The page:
By Aaron Westling
From flailing transit systems to inadequate maintenance, states throughout the country are struggling to adequately fund their transportation infrastructure. Making the problem more difficult is the fact that one of their primary funding mechanisms, the gas tax, is failing to cover added costs. Due to projected revenue decline from increased fuel efficiency and EVs, the political aversion to raising the tax, and looming fiscal cliffs, some state legislatures are beginning to consider how to supplement gas tax revenue to sustainably fund their transportations systems.
Declining gas tax revenues
State imposed gas taxes in the United States, some of which have been modestly raised over the years, range from 9 cents to 61 cents per gallon while the federal gas tax, which hasn’t been raised since 1993, sits at 18 cents per gallon compared to an average of about $2.40 per gallon in Europe. That 18 cents has lost 71% of its value between 1993 and 2020.
Around 30% of state-provided highway funds come from gas taxes. But even in states with relatively high tax rates, that revenue is simply not enough. For example, in Pennsylvania, which has one of the highest state gas taxes in the country at 60 cents per gallon, a report from a state Independent Fiscal Office stated that:
“As a primary source for state transportation funding, gasoline tax revenues that cannot keep pace with rising project costs could cause funding challenges for (the Department of Transportation’s) highway and bridge infrastructure program and limit access to federal reimbursement for project costs.”
This problem is only going to worsen. In 2020, fuel taxes generated around 75% of state transportation revenue, but one study from the Mineta Transportation Institute suggests that by 2040 that percentage is likely to fall to under 25%. Additionally, total user fees paid by drivers now make up the smallest share of highway funding since 1957. States need to begin considering their options.
Mileage-based user fees
One of the most popular ideas to replace or supplement the gas tax is mileage-based user fees. This revenue system charges drivers based on the distance they drive as opposed to charging a tax on fuel. The benefit of this system is that it draws revenue from drivers who use the infrastructure most often, including electric vehicles, which traditionally avoid paying fuel taxes but still contribute to the wear and tear on roads.
In 2021, FHWA funded eight projects to explore new user-based funding streams, including the Eastern Transportation Coalition, which is made up of seventeen states and Washington, DC, exploring the viability of mileage-based user fees. The coalition has produced useful findings including that the public is becoming more comfortable with GPS-enabled technology, that many see mileage-based fees as more fair than the gas tax, and that rural drivers are likely to pay less with mileage-based fees.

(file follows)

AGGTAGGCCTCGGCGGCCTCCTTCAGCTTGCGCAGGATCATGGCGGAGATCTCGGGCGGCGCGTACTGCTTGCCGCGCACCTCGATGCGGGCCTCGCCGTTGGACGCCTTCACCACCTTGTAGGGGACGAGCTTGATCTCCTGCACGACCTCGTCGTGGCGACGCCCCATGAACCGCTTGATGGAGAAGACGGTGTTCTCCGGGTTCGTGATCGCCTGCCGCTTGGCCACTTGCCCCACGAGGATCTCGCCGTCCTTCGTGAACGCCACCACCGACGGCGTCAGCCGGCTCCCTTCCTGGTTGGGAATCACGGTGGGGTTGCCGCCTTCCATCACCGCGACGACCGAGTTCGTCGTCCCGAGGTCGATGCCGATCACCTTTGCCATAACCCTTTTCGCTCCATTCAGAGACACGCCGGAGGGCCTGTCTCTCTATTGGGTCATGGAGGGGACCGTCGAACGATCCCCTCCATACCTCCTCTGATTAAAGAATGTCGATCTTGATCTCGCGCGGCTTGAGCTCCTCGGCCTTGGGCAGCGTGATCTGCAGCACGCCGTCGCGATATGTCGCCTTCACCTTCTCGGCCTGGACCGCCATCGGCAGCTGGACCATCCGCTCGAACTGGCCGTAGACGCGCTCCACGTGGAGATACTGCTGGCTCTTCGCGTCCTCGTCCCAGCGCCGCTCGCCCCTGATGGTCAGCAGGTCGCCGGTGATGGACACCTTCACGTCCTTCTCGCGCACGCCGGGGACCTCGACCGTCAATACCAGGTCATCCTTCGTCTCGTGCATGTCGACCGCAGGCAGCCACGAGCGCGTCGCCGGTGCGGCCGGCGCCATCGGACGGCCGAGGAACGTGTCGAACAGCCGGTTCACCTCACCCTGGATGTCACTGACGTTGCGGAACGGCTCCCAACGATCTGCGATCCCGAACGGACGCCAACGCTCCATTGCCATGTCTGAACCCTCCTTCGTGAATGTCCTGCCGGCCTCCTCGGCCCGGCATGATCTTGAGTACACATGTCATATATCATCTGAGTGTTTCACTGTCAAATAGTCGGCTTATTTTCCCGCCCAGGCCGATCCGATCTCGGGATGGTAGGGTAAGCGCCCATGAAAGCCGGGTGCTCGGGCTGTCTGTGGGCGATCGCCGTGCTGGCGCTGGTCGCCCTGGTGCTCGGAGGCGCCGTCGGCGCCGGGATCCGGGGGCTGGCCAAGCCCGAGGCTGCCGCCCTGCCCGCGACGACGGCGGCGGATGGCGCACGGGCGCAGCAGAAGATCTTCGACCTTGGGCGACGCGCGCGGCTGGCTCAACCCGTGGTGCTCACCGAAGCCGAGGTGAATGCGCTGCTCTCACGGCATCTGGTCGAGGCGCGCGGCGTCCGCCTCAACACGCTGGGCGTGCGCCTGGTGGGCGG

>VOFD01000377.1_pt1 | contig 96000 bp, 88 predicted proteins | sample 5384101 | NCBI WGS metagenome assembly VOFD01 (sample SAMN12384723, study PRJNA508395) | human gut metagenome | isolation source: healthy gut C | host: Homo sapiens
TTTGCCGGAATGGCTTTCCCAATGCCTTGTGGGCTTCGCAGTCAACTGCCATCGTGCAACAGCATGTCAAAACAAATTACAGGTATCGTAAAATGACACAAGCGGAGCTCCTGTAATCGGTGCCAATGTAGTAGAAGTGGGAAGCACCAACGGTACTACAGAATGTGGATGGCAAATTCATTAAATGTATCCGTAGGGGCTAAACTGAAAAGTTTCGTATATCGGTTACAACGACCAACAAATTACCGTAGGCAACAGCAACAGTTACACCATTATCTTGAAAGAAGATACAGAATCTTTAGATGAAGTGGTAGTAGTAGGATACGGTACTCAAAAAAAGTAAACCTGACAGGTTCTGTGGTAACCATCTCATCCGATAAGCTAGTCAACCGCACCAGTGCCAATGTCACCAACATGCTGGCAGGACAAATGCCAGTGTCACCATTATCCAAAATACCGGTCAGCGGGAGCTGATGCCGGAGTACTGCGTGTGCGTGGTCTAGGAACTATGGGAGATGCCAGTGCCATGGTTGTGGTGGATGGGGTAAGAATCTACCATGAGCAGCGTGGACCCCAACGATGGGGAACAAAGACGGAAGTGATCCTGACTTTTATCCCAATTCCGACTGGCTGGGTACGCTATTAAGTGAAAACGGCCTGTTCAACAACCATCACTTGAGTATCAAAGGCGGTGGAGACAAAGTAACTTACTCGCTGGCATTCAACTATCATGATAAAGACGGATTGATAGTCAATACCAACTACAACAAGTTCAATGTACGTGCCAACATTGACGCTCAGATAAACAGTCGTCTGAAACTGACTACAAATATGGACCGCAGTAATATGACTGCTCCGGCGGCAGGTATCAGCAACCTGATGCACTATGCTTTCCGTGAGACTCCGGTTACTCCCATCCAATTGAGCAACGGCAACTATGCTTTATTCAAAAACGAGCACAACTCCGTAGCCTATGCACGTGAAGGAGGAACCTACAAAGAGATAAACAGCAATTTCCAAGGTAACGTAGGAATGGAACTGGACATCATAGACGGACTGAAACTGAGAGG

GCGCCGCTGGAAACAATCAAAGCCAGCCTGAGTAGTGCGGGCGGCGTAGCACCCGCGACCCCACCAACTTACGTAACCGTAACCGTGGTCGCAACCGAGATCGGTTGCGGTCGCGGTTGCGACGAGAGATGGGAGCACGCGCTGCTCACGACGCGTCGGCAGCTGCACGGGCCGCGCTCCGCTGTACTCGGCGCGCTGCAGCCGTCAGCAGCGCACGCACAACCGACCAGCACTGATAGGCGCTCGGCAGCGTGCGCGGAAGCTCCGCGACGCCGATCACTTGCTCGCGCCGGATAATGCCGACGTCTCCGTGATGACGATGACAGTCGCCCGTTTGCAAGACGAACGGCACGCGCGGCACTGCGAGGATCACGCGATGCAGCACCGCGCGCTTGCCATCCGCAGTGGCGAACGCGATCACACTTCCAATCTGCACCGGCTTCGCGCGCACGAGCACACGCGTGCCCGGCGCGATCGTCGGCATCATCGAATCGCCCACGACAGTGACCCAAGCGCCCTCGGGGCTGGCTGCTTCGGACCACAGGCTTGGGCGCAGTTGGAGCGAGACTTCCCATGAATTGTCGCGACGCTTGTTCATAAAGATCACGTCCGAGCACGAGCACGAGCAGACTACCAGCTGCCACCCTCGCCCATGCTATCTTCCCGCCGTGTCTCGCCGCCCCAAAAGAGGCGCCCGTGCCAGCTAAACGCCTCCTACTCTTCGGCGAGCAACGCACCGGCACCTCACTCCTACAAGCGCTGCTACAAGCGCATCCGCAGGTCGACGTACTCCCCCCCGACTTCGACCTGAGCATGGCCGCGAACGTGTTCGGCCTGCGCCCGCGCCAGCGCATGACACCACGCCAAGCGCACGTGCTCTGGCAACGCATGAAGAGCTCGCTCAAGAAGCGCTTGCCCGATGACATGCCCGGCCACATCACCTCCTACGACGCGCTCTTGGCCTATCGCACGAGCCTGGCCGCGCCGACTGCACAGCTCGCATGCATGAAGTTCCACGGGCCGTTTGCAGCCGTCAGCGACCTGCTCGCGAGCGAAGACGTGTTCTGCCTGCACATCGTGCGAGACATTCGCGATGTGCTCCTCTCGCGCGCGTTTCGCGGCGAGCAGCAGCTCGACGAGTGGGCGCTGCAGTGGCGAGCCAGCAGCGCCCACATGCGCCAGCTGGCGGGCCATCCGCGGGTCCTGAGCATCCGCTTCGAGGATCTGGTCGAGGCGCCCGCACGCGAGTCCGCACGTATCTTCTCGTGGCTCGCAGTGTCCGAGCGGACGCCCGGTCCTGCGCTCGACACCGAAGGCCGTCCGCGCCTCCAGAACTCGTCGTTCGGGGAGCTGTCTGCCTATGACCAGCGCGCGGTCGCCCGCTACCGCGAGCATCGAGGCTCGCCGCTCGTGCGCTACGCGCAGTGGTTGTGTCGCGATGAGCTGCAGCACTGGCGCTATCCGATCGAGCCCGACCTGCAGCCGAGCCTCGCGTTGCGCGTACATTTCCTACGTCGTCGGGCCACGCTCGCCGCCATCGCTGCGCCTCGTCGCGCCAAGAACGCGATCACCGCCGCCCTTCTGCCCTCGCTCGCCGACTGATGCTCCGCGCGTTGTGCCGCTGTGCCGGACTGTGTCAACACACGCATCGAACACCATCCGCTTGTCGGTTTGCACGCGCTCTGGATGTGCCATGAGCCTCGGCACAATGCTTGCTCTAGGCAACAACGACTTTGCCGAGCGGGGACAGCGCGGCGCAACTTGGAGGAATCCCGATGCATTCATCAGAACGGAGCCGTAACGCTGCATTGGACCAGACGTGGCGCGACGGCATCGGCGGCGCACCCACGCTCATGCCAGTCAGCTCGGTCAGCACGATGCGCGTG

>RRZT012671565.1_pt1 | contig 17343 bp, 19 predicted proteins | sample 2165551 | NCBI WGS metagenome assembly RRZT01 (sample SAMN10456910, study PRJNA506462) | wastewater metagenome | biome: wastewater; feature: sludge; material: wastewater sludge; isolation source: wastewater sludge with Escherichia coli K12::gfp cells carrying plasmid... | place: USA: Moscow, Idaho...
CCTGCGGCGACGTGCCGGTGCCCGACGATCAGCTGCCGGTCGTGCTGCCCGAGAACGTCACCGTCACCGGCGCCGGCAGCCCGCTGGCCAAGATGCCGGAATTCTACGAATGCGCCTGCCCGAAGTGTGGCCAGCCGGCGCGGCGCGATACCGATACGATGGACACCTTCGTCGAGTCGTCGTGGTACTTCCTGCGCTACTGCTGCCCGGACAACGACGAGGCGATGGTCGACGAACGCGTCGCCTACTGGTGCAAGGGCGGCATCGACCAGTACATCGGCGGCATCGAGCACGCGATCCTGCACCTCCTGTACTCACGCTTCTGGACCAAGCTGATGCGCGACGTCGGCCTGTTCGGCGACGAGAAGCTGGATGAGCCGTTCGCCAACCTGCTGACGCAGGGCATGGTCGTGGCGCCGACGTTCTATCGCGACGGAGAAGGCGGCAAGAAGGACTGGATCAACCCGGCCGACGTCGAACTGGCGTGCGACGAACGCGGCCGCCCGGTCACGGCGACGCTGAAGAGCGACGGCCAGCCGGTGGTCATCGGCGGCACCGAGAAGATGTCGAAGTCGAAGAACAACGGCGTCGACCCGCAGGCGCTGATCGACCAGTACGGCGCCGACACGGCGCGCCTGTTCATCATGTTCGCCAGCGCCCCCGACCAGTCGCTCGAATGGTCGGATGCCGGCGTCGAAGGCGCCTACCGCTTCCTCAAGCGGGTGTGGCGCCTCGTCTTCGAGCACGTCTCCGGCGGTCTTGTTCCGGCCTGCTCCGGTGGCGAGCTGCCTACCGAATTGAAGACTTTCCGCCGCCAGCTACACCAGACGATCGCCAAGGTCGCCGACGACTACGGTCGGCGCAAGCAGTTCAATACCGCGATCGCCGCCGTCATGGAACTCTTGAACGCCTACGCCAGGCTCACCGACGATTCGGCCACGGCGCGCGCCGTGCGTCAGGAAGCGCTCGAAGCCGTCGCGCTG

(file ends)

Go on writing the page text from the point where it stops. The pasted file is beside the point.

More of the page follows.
While mileage-based fees are gaining popularity and could be a viable alternative to the gas tax, there are still details to be ironed out before these systems can be fully implemented, including concerns around privacy and equity.
Additional EV fees
Some states aren’t waiting for the adoption of mileage-based fees to force EV drivers to pay more to offset lost gas tax revenue. Currently, 33 states impose additional fees on EV drivers, most of which funnel the revenue into general transportation funds. But some, like Colorado, use a portion to support public charging stations.
Advocates of additional EV fees say they are necessary because EVs contribute to the deterioration of roads but do not pay their fair share. Some argue that the fees are equitable because those purchasing EVs tend to be wealthier. However, opponents say that the fees punish consumers who are choosing a more environmentally friendly vehicle and that the fees are disproportionately burdensome.
For example, EV drivers in Texas pay an extra $400 to register their new vehicles, plus $200 each year. At 20 cents per gallon and around 500 gallons per year, the annual fee alone is twice what a typical driver of a gas-fueled car would pay.
In the U.S., SUVs and trucks make up more than 80% of new vehicle sales, up from about 52% just a decade ago. This increased market share for large vehicles contributes to externalities such as increased tailpipe emissions, more frequent pedestrian deaths, and, germane to the funding discussion, a drastic increase in road damage. While an increased fee on heavy vehicles would likely do little to curb emissions or reduce traffic violence, it could help offset the increased maintenance costs that are incurred from the abundance of large vehicles. This will become even more important with the introduction of electric trucks and SUVS, which can weigh up to 40% more than traditional ICE vehicles due to their large batteries.
Modest versions of this fee already exist in some parts of the U.S., such as Washington DC and Hawaii, and much higher fees can be found in Europe. In France, a vehicle weighing more than 1,800 kilograms (~4,000 pounds) will be charged an additional €10 for every kilogram above that threshold (about $5 per pound). And in Lyon, heavier vehicles will now be charged more for parking compared to smaller cars.
The conversation around shifting from a gas tax to alternative user-fees is certainly not new, but as states continue to face funding gaps and fuel-efficient vehicles eat into the already dwindling gas tax revenue, alternatives are needed now more than ever.